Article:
Rabbis Without Borders
Rabbis Without Borders is a dynamic forum for exploring contemporary issues in the Jewish world and beyond. Written by rabbis of different denominations, viewpoints, and parts of the country, Rabbis Without Borders is a project of Clal – The National Jewish Center for Learning and Leadership.
Your heart is going to beat 1.5 billion times.
OK, I can’t tell you that exactly, but assuming you have a standard lifespan, the average human heart will beat about 1.5 billion times before it stops. What’s fascinating, though, is so will a cat’s. And an elephant’s. And a shrew’s. And a giraffe’s. In fact, every mammal has (more or less) the same number of heart beats in its life.
What’s different among those animals, though, is how quickly they go through those beats. The smaller the animal, the faster the metabolism and the shorter it lives — if you ever held a pet hamster, you can feel how fast it breathes. On the other end, the bigger the animal, the slower the metabolism and the longer it lives — a blue whale’s heartbeat, for example, is only about 8 – 10 per minute.
Physicist Geoffrey West is the director of the Santa Fe Institute, and the author of the new book Scale: The Universal Laws of Growth, Sustainability, and the Pace of Life in Organisms, Cities, Economies, and Companies, and his work is focused on the question of “scaling.” He has discovered that there’s a surprising regularity connecting the size, speed, and lifespan of not just animals, but cities and organizations, as well.
The link, he says, is how we use energy. Larger animals are more efficient in their use of energy than smaller ones, but
[no] system…whether “natural” or man-made, can operate without a continuous supply of energy and resources that have to be transformed into something “useful”…As social human beings, and in marked contrast to all other creatures, the major portion of our metabolic energy has been devoted to forming communities and institutions, such as cities, villages, companies and collectives, to the manufacture of an extraordinary array of artifacts, and to the creation of an astonishing litany of ideas, ranging from airplanes, cell phones, and cathedrals to symphonies, mathematics, literature, and much, much, more.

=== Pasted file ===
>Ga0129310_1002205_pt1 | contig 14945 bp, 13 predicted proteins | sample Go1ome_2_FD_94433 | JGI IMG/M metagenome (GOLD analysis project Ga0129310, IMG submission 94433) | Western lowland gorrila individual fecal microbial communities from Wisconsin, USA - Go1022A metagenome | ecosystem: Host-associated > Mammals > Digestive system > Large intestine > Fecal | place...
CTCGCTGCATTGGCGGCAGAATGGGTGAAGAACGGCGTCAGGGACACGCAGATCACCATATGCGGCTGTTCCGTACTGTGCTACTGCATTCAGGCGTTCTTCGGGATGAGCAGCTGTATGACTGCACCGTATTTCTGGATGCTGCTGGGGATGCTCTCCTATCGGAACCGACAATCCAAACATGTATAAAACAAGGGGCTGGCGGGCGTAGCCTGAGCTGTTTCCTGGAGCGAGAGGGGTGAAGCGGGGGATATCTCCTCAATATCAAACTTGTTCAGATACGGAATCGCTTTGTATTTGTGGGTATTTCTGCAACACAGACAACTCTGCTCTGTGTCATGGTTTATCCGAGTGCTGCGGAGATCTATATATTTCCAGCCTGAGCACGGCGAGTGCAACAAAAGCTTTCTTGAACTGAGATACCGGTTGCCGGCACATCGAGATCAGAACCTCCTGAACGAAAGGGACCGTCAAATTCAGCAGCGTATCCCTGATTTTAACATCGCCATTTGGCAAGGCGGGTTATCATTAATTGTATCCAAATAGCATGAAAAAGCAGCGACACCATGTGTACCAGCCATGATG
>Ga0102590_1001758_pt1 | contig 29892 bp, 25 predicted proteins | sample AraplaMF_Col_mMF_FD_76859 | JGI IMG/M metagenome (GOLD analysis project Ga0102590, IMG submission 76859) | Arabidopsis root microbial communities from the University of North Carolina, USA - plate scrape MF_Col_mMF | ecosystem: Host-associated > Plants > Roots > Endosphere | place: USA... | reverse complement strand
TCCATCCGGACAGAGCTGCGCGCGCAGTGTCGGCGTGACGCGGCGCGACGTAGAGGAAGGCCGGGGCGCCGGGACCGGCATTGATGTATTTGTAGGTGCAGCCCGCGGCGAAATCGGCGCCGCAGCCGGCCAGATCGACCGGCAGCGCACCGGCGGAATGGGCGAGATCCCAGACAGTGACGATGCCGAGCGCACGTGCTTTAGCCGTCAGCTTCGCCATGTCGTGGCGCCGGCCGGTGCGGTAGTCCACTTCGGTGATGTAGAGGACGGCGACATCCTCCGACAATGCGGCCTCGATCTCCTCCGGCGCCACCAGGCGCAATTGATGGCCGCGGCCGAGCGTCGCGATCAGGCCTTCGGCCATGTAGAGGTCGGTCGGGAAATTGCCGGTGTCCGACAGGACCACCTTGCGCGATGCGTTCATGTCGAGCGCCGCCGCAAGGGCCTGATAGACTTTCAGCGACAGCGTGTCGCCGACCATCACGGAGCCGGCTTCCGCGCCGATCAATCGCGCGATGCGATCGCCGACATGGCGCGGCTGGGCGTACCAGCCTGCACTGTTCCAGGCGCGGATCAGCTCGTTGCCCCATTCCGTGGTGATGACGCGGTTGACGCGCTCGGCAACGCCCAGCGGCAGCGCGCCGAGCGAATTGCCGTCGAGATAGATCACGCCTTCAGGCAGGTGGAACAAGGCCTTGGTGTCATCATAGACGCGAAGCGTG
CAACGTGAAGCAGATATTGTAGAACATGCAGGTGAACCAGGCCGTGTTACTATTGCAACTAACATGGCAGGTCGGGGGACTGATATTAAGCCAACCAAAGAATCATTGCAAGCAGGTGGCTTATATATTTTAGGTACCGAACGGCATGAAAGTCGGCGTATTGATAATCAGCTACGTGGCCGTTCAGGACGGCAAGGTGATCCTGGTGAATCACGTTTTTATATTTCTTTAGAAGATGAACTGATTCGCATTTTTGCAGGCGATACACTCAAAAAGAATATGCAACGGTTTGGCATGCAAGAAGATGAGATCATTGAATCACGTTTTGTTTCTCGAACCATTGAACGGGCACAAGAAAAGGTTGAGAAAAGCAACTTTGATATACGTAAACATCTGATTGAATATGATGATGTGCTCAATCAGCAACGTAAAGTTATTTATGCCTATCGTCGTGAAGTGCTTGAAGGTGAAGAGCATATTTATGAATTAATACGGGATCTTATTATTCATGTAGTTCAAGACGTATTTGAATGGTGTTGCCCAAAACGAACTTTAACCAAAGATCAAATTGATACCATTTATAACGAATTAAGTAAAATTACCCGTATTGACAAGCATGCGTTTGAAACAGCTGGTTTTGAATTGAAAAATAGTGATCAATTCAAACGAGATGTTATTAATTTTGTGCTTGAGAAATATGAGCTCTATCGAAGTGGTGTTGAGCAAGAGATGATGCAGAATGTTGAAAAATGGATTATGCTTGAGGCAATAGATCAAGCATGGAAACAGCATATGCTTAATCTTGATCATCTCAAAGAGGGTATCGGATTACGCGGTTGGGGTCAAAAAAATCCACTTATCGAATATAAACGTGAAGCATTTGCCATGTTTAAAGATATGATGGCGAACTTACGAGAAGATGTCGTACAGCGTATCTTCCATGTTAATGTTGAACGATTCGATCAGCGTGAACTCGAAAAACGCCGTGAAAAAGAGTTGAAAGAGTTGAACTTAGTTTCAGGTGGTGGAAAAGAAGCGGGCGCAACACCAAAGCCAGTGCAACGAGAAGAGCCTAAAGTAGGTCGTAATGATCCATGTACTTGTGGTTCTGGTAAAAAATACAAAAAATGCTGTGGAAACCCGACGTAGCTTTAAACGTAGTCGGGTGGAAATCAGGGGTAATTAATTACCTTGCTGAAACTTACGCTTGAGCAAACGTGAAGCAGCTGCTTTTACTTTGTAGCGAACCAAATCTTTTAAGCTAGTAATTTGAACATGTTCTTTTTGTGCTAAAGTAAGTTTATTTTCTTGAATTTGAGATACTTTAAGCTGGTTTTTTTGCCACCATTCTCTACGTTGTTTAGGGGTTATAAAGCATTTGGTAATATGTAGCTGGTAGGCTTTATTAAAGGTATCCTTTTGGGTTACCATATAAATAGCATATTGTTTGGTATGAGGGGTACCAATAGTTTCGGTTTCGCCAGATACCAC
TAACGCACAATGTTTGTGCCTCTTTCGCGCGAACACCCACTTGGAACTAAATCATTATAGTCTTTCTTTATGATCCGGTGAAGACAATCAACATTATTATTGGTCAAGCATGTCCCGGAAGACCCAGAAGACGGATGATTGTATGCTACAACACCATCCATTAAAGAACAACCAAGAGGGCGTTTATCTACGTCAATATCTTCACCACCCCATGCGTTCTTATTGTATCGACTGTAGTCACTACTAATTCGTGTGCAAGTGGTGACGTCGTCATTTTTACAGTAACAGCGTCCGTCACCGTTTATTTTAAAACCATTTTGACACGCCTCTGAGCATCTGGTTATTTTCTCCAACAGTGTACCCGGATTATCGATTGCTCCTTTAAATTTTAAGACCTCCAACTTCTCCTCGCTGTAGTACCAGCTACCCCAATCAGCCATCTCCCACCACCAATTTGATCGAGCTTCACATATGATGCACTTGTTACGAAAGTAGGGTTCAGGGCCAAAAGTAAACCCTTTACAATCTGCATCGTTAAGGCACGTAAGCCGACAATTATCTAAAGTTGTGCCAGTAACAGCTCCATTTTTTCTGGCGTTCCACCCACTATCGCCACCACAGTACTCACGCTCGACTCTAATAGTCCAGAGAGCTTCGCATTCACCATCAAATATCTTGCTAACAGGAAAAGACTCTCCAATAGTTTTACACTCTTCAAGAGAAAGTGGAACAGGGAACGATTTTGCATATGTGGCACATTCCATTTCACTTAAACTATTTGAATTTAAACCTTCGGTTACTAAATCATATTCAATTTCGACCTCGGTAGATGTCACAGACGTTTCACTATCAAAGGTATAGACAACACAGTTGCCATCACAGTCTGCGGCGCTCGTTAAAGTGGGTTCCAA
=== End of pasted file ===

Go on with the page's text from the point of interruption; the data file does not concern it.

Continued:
However, it’s not often appreciated that without a continuous supply of energy and resources, not only can there be no manufacturing of these things, but perhaps more important, there can be no ideas, no innovation, no growth, and no evolution. Energy is primary. It underlies everything we do and everything that happens around us. (West, 13)
As I read his book, I was thinking about the Jewish community. First, I wondered whether the same laws of “scaling” would apply to the Jewish community. Is Temple Emanu-El of New York City simply a scaled-up version of a pop-up minyan? And second, what is the “energy” Jewish organizations need to survive and thrive?
The answer to the first question is most likely “yes,” and it relates to the answer to the second question. The “energy” Jewish organizations need is individual relationships, and the only way organizations thrive is through small, simple connections.
Our real-life social networks — the people you might invite over to a dinner party — maxes out at about 150. As West remarks,
Increasing the group size beyond this number will result in significantly less social stability, coherence and connectivity, ultimately leading to its disintegration. For situations where group identity and cohesiveness are perceived as central for the group to function successfully, recognizing this limitation and the broader implications of social network structure is clearly of great importance. This is especially true in situations where stability, knowledge of other individuals, and social relationships are integral to performance.
So to survive, an institution needs a constant influx of energy, and that energy comes from small interactions since that’s where “Points of delivery and transmission where energy and resources are exchanged.” (West, 113) Indeed, energy goes both ways. If you hear a wonderful sermon, that’s great, but the energy flows only one direction. If you talk with someone at Kiddush afterward, though, there’s an exchange.
And as West notes, those small interactions are the same, no matter the size. Your capillaries are the same size as a whale’s since that’s how the blood transports its nutrients. Your electrical outlets are the same size as those of the Empire State Building since that’s how the electricity goes to your phone charger. And your one-on-one conversations and exchange of ideas are the same size no matter how big or small your community is.
So if you want your institution to thrive — or even just survive — you need energy. So cultivate ideas. Generate excitement. And most of all, build relationships. No matter how big or small you are, that’s how you extend your lifespan.